This is breast cancer prevention. In China, an Australian study was just published this year. They looked at women who didn't particularly eat mushrooms or green tea and this--they had the baseline rate of breast cancer. Then they looked at women who eat mushrooms every day, and there was more than a 50 percent reduction in the risk of them developing breast cancer. Then they looked at women who ate mushrooms everyday and drank green tea, 89 percent reduction in the risk of breast cancer. Talk about cancer prevention, does that--I understand there's a brand new building that was developed here for cancer prevention programs. Now, this is the kind of cancer prevention that I think a lot of people could get into without major difficulties, major costs. And what about cancer genes? Eighty percent of cancer research funds for breast cancer have been invested in the study of BRCA 1 and BRCA 2 cancer genes. Every woman is afraid of carrying those cancer genes. If they have them, they've been told that their risk of getting breast cancer is 80 percent in their lifetime. So it is a big problem. I can't understand that we spend money on this, not only that but it's easier to study because it's a cancer where we have the genetic pathway. But we talked about cancer genes for a long time. This is a study that came out this year, unbelievable, women with BRCA 1 and 2 cancer genes. This is their risk of getting breast cancer, 80 percent. If they eat a large number of fruits and vegetables, their risk goes down by 73 percent. It goes down to 23 percent. And this is a dose response curve as a function of the amount of vegetables that they eat. They reduce their risk.

So, are they cancer genes or are they fast food intolerance genes? Are they genes that manifest themselves when we don't feed them what they want? The same thing is true of men with prostate cancer. Here is another 2009 study. This was the year of debunking the cancer gene idea. These men, who have a COX-2 activating gene, have 5.5 times, 450 percent greater risk of developing aggressive prostate cancer. This is a huge increase in risk. If they eat fish twice a week, their risk of getting prostate cancer in spite of their COX-2 genes is exactly the same as the rest of the population. So are they cancer genes or are they fish eating genes? Just need their fish offerings in order to stay calm. A word about physical activity. Women who exercise 50 minutes, 30 minutes 6 times a week after breast cancer have a 50 percent reduction in their risk of relapse, a huge benefit. The best drug we have which has been called the miracle by the head of National Cancer Institute, Herceptin, a miracle drug, works only for women who have HER2 receptors, and it reduces relapse rate by 50 percent. It doesn't do better, and nothing prevents you from taking Herceptin which is a miracle drug and walking 30 minutes 6 times a week. It could be walking to work and back. Doing marathons doesn't work as well. In fact, it's worse. So you don't need to do marathons.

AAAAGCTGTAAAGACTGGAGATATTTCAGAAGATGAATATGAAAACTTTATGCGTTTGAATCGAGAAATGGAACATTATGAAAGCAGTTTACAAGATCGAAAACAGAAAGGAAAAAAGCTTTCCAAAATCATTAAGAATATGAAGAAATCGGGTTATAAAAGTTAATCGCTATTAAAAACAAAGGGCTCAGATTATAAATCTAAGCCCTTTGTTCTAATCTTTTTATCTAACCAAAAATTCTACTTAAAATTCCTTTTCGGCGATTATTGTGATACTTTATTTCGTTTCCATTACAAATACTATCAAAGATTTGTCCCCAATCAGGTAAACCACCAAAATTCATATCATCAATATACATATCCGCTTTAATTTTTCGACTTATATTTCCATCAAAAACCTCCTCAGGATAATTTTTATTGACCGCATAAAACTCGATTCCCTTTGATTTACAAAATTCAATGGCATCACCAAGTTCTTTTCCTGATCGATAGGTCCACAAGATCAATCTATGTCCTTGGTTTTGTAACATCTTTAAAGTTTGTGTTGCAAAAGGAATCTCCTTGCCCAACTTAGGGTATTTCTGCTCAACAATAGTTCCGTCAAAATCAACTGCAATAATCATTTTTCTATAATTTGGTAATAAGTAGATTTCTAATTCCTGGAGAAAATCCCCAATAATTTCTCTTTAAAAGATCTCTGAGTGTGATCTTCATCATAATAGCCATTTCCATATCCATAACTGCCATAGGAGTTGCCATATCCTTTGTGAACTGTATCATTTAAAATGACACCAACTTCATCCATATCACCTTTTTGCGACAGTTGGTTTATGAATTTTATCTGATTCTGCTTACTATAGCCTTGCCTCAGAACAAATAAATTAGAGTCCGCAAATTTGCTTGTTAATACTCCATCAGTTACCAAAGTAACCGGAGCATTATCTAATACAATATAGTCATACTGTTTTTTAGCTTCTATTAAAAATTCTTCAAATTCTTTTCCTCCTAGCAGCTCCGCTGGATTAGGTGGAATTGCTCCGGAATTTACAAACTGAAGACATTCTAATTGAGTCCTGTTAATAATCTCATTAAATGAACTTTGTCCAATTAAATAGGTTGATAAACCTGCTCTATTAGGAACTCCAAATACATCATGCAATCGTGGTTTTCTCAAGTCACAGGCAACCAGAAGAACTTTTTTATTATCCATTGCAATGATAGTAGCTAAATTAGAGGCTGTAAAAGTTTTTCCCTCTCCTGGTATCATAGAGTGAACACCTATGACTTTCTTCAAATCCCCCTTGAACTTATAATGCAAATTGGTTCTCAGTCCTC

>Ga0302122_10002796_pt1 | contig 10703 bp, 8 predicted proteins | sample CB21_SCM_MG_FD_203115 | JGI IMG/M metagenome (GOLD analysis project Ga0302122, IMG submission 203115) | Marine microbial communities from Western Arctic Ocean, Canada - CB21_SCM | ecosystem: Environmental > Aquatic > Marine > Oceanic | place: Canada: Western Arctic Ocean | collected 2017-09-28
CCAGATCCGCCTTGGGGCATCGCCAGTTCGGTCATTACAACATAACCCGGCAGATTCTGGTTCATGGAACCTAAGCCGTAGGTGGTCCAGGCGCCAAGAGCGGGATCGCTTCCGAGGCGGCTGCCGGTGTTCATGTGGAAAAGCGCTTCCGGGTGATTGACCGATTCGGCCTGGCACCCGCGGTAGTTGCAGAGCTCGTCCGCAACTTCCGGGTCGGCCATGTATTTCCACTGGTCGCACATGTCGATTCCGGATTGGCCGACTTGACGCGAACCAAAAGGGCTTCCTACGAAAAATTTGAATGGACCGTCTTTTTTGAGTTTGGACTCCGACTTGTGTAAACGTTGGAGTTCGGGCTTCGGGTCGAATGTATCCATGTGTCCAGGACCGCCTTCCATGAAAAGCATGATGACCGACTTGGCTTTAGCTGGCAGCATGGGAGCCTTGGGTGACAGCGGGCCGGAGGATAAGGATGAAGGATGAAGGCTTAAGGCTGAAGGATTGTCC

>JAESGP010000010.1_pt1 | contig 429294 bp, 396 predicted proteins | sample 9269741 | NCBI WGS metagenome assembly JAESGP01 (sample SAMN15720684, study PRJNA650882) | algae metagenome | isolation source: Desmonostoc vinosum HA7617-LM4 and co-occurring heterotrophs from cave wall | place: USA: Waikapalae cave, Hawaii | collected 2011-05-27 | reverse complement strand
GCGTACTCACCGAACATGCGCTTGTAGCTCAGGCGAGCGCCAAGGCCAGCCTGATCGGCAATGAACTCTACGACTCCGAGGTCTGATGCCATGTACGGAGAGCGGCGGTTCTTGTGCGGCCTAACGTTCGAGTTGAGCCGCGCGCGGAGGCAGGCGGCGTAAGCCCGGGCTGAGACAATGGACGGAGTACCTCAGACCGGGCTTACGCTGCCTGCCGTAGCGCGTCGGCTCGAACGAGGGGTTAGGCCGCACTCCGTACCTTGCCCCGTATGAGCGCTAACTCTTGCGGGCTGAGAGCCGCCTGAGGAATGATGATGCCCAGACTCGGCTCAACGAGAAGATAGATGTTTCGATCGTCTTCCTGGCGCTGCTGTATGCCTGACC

A few words about the journey of cancer, a lot of women who have breast cancer for example, 40 percent of them believe that it is due to a major stress in their life. Is that true? Is that not true? We don't have any data suggesting a pathway through which stress can cause cancer. And in fact, most oncologists are very aware of all of these studies that show that women with no stress, and they had to go to Finland to find them, you see.